- The Former Presidents Protection Act gives a lifetime of Secret Service protection to any former president.
- Another statute, the Former Presidents Act, excludes presidents who were removed from office by the Senate and is unclear on whether a removed former-president would lose protections.
- Regardless, it’s likely Trump’s presidency will naturally end before he can be removed from office, a law professor told the DCNF.
It’s unclear whether President Donald Trump would retain his U.S. Secret Service protections if he is removed from office due to the language of two conflicting laws.
The Former Presidents Protection Act became law in 2013 and grants lifetimes Secret Service protection for former presidents without specifically defining who qualifies as a former president. Though the Former Presidents Act states that a president who is removed by the Senate does not qualify as a “former president” when considering post-presidency benefits.
“The relevant statute – the Former Presidents Protection Act – gives any ‘former President’ a right to Secret Service protection for the rest of their lives. The only ambiguity is that a different statute – the Former Presidents Act – defines ‘former President’ to exclude those removed from office by the Senate. But (1) it’s not at all clear that those individuals also lose Secret Service protection; and (2) in any event, Trump’s term is going to end naturally next Wednesday before he could be removed,” University of Texas Law Professor Stephen Vladeck told the Daily Caller News Foundation.
It is unclear which definition of “former president” the federal government or courts would cite when weighing whether or not an impeached and removed president may retain Secret Service protection, according to CNN Politics.
The Former Presidents Act defines a “former president” as “a person — who shall have held the office of President of the United States of America; whose service in such office shall have terminated other than by removal pursuant to section 4 of article II of the Constitution of the United States of America; and who does not then currently hold such office,” Reason reported.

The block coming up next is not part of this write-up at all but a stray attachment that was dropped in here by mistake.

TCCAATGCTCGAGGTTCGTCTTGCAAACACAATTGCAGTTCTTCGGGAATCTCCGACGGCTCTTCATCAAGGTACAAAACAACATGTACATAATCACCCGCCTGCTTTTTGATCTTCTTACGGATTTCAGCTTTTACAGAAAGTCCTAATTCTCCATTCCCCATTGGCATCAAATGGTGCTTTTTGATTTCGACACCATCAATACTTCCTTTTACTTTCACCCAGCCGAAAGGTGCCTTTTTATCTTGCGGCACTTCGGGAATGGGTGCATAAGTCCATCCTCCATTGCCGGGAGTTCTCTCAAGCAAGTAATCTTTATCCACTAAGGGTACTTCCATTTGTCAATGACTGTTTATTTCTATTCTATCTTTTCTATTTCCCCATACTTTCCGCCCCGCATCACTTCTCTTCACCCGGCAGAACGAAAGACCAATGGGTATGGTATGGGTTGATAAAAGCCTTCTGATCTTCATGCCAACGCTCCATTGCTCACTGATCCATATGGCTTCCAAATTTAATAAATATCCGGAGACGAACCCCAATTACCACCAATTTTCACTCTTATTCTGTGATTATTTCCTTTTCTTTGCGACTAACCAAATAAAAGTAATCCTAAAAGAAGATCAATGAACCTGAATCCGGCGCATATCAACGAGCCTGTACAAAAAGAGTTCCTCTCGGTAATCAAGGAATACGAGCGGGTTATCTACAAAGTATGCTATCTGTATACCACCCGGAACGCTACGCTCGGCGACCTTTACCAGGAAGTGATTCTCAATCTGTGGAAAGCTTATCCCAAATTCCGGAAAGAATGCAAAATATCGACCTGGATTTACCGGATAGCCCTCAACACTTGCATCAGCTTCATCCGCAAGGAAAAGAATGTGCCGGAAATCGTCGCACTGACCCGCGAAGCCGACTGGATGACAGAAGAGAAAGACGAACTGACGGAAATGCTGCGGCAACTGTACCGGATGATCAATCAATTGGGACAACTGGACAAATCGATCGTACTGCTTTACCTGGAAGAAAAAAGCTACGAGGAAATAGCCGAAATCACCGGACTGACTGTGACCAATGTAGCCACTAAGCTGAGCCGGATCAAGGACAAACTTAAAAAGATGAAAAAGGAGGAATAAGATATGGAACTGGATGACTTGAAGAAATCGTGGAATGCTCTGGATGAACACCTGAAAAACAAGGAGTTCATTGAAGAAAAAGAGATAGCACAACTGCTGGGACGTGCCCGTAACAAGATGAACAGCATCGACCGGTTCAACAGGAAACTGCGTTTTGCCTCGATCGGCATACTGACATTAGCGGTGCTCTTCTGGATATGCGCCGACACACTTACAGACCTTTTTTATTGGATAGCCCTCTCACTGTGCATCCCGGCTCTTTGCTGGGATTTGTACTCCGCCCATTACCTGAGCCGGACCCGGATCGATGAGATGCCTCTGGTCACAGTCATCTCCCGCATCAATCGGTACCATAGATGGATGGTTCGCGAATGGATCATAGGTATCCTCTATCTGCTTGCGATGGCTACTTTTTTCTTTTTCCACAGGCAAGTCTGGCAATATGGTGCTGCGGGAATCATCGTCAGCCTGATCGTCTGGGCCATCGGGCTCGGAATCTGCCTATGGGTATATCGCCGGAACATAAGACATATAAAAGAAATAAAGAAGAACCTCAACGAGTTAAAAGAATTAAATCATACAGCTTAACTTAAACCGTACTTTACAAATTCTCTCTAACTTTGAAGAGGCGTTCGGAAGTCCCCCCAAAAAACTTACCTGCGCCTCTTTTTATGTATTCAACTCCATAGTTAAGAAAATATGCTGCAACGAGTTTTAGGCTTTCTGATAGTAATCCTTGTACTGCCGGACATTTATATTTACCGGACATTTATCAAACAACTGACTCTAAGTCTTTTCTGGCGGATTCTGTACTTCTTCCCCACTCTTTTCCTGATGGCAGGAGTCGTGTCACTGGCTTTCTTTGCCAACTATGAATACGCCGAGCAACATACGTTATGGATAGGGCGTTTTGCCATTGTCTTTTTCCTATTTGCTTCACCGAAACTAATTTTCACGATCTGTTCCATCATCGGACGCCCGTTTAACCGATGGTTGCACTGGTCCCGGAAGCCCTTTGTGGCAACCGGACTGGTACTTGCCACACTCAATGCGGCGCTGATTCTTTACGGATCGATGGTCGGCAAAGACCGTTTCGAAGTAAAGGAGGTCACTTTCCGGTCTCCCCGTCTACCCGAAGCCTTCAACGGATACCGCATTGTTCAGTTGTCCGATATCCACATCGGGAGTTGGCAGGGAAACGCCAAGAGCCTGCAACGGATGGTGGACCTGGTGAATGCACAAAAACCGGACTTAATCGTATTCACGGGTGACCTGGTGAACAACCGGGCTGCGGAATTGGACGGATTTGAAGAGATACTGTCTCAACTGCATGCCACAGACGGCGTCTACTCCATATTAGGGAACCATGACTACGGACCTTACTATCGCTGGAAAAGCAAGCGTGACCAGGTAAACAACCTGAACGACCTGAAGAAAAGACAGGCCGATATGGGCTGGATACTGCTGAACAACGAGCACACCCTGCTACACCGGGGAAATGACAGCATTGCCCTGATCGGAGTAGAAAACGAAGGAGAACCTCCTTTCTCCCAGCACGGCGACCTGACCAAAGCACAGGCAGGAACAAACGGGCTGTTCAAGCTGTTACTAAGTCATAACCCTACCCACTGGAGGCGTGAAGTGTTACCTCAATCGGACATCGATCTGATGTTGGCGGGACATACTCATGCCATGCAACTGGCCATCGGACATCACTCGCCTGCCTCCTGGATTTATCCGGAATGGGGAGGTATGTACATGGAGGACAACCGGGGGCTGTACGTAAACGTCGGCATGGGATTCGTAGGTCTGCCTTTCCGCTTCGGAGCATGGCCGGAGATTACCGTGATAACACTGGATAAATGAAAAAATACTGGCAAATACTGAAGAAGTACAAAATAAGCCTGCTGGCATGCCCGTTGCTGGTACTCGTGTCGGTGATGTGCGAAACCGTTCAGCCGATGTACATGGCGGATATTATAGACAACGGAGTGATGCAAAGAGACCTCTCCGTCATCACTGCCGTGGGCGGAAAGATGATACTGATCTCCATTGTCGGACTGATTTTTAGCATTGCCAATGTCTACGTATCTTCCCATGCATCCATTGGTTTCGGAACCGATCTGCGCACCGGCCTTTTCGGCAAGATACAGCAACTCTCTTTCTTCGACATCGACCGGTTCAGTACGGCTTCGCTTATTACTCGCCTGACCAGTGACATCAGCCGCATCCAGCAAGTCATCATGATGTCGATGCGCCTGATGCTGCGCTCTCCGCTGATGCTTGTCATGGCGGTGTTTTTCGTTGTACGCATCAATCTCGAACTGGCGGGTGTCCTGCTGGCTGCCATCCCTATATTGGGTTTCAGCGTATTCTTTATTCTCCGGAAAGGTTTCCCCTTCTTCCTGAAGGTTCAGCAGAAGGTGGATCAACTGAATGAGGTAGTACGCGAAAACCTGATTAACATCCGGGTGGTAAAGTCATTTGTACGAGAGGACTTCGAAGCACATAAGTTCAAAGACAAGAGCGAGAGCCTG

Article II, Section 4 says that the President “shall be removed from Office on Impeachment for, and Conviction of, Treason, Bribery, or other high Crimes and Misdemeanors.
“I’ve read that if he’s convicted in the Senate, he would lose some privileges accorded to former Presidents. Not sure how far that extends,” New York University School of Law Professor David Golove told the DCNF. “Of course, Congress could pass a law removing the protection. I don’t believe such a move would be ‘unconstitutional.’ But it seems like a remote possibility, at least at this stage.”
“It’s not clear, as you suggest, whether the definition of “former presidents” in the Former Presidents Act controls its use in 18 USC section 3056,” Golove added. “It doesn’t purport to control on its face, providing that the definition applies to ‘this section.’ The exceptions in the Former Presidents Act are also weirdly worded.”
If Trump is impeached and removed from office before Jan. 20 he would not be eligible for post-presidency benefits because he would not be a “former president,” according to Reason. (RELATED: REPORT: Over 130 Secret Service Officers Infected With COVID-19 Or Quarantining After Trump Campaign Season)
However, if he is impeached but not convicted before Jan. 20, Trump would still qualify as a “former president” because at that point he is out of office and cannot be removed from a position he is not in, according to Reason. At a maximum, a former president can be disqualified from holding a future office.
Baylor University Law Professors Rory Ryan and Brian Serr, Georgetown Law Professor Martin Lederman and the U.S. Secret Service did not immediately respond to the DCNF’s request for comment.
Colby McCoy contributed to this article
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